As we turned east and then south we suddenly found ourselves sharing the road with a convoy of huge double-long trucks hauling loads of sand.  For about 15 minutes we were passed by a truck every 3 minutes or so.  Then we'd get a break for a few minutes, and then the group of trucks would come back, spaced a few minutes apart.  The drivers were amazing, slowing right down each time they passed us, pulling over as far as they could, and giving us a wave. They must have each passed us about 25 times over the span of the next 5 hours (25 km), and we hoped they didn't get in trouble for hauling fewer loads than usual due to their slower pace.

Despite the driver's very much appreciated consideration, each time one of these huge trucks passed us we were completely engulfed in a thick, choking, cloud of dust.  We began to think that by the end of the day we would be invisible, covered in so much dirt and grit we'd entirely blend in with the road, except for two sets of eyeballs. 




As the morning wore on and we began to bake in the hot sun, we started to get a bit frustrated with ploughing the carts through the deep sand of the road edges, and with the constant dust clouds that filled our noses, mouths, and eyes.  It got so bad that Sean had to put the camera away because the dust has begun to cause the lens to malfunction. 


As we listened to the loud buzzing of crickets in the tall roadside grasses we descended to a small stream lined with cattails.  To our surprise there was a Double-crested Cormorant swimming along its length, and a second one flew by overhead.  A little farther along a large coyote ran swiftly and elegantly across the road in front of us, its mottled grey and red coat blending with the reddish colour of the fields.



Around noon we had a break in the straight concession, when it curved around a deep forested valley beside us, which had a farm tucked into it.  We then turned south again and seemed to climb up onto a very flat plateau where the landscape changed to one of more intensively managed agriculture.  There were far fewer trees, and the crops of canola and grains extended right up to the sides of the road.  By this point we'd walked about 27 km, and this was the landscape we'd walk through for the next 21 km until we reached Yorkton.


We took a break at a lone historical plaque for the St. Ebenezer Baptist Church, which was once located at the spot and served as the religious and social center of the community.  The marble plaque was located about 20 m off the road in a mowed area of grass surrounded by open, hot, sunny, field. It felt good to take a break from the trucks, but the clouds of dust blew so far off the road they still managed to reach us.

As we rested a bit we watched a small yellow crop dusting plane doing very impressive loops and turns as it sprayed the crops along the road ahead.  It would fly way up and then zoom towards the earth so low it disappeared below the tree line, before pulling sharply up, looping tightly around, and swooping in for the next pass.  For the next 10 km or so the plane would be our companion, at one point coming so close we could feel the spray from the chemicals it was releasing onto the adjacent field.  The pilot must have wondered what we were up to.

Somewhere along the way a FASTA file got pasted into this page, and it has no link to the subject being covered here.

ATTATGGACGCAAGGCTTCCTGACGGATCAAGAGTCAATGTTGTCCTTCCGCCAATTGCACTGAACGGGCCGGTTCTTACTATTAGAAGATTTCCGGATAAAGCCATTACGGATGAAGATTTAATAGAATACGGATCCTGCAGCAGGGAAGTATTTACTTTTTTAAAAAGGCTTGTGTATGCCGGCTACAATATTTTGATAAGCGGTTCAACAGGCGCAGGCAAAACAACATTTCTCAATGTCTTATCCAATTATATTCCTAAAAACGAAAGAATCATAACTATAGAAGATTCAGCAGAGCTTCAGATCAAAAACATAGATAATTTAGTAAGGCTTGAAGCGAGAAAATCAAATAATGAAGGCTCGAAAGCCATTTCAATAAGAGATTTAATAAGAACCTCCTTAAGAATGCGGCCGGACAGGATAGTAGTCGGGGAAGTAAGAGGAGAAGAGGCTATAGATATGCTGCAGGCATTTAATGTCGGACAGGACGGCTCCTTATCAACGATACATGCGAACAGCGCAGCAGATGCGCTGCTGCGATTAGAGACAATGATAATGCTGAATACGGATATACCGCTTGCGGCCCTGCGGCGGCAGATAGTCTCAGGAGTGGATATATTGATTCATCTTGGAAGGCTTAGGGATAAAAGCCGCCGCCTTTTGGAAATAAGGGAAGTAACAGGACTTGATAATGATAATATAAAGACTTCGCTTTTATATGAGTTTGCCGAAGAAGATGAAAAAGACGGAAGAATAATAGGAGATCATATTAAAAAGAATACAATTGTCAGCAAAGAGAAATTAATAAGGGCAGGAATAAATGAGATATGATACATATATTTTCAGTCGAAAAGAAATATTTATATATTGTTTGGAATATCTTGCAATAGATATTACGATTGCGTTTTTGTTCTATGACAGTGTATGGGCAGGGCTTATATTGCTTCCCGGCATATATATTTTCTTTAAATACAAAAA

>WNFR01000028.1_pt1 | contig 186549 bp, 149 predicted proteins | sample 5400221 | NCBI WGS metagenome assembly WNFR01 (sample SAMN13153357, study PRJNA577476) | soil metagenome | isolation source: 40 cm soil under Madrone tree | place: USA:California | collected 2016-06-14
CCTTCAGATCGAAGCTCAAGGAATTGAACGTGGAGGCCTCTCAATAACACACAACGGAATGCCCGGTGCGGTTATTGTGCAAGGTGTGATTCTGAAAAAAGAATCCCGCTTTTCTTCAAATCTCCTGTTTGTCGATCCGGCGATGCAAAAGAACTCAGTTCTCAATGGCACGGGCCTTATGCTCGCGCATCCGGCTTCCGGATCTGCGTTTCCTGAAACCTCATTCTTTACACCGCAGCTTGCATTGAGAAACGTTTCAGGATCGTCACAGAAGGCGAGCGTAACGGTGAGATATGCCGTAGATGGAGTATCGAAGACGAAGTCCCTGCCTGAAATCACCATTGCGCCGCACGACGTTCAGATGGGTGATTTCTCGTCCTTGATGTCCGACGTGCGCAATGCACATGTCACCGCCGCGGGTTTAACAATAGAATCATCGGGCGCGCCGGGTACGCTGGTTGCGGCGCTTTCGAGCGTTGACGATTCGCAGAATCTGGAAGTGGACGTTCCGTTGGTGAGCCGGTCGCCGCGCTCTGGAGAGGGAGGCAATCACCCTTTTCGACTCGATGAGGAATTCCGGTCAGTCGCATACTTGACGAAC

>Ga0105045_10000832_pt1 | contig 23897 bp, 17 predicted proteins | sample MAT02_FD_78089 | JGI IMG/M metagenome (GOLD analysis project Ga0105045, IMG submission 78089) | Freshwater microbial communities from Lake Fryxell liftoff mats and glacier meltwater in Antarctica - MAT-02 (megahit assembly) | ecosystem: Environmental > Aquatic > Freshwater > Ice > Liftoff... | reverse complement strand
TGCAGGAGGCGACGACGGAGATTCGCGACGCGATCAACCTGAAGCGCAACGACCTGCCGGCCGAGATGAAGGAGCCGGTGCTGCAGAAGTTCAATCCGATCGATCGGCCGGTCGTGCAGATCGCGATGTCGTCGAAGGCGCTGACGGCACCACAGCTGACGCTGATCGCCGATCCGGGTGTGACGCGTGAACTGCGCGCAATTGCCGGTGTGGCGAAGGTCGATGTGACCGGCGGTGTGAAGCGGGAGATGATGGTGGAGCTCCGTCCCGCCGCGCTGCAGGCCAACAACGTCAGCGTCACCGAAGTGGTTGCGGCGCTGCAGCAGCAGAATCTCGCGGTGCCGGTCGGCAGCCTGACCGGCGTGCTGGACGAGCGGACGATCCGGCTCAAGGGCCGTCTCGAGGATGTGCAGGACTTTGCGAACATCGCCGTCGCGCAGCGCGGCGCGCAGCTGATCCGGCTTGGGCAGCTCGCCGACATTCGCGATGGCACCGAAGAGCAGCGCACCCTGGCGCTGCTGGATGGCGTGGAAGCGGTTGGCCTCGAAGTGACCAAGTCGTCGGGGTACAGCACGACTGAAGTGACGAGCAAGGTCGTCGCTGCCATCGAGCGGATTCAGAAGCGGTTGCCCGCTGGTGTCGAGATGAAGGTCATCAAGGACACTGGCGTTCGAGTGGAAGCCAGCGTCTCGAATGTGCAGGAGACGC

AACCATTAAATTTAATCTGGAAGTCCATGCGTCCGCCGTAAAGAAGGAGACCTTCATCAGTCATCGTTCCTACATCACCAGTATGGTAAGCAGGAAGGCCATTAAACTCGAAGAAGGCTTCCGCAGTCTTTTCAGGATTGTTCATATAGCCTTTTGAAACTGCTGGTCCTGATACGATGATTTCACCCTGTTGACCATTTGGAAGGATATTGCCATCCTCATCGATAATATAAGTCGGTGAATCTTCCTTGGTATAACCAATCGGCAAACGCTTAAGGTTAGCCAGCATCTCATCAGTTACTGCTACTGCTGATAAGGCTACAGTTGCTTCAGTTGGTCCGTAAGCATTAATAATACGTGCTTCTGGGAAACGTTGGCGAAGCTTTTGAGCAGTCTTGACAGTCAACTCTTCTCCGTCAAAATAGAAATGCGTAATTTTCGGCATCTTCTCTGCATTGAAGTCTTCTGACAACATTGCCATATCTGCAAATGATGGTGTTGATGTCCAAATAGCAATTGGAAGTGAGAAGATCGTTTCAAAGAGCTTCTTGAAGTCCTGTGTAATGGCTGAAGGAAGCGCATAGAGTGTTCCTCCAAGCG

As the afternoon wore on the sun grew warmer and warmer.  Before we saw Yorkton we could hear dogs barking, sirens sounding, traffic noises from the Yellowhead Highway, and other sounds of civilization.   As we approached the edge of town we passed a tall pile of huge rocks upon which inexplicably rested two toilets, one of which was bright blue. There is never denying that each region and each city we trek into is unique!


We passed by the Louis Dreyfus Company, which looked like a very large industrial and manufacturing plant, with multiple storage tanks, a huge complex of buildings, and a line of railway cars being loaded with cargo.  Apparently the Louis Dreyfus Group is one of the world's largest merchant firms involved in agriculture, food processing, international shipping, and finance.  There was a lot of activity and a very strong smell of oil as we passed this giant of industry.

After this we scuttled across the busy Yellowhead Highway, and found ourselves at the edge of town.  We passed the offices of Ducks Unlimited Canada, tucked away at the edge of a large marsh which we hope to explore tomorrow, and the Museum of Industry, which we also hope to visit again.  A definite highlight was stopping for scoops of ice cream at the corner store.  As we continued down the road, walking parallel to the train tracks, two trains pulled through, sounding their whistles at all the intersections.  The driver of the second train gave us a whistle and a wave as he passed, which was a really great welcome to the town.


Yorkton is a city of around 20,000 people, and it offers all the modern amenities, as well as many chain stores and hotels.  It is easily the biggest community we've visited along the Trans Canada Trail since leaving Winnipeg, and it feels like a pleasant culture shock.  We plan to spend a day here catching up, cleaning up, and exploring all it has to offer.

No comments:

Post a Comment

Note: Only a member of this blog may post a comment.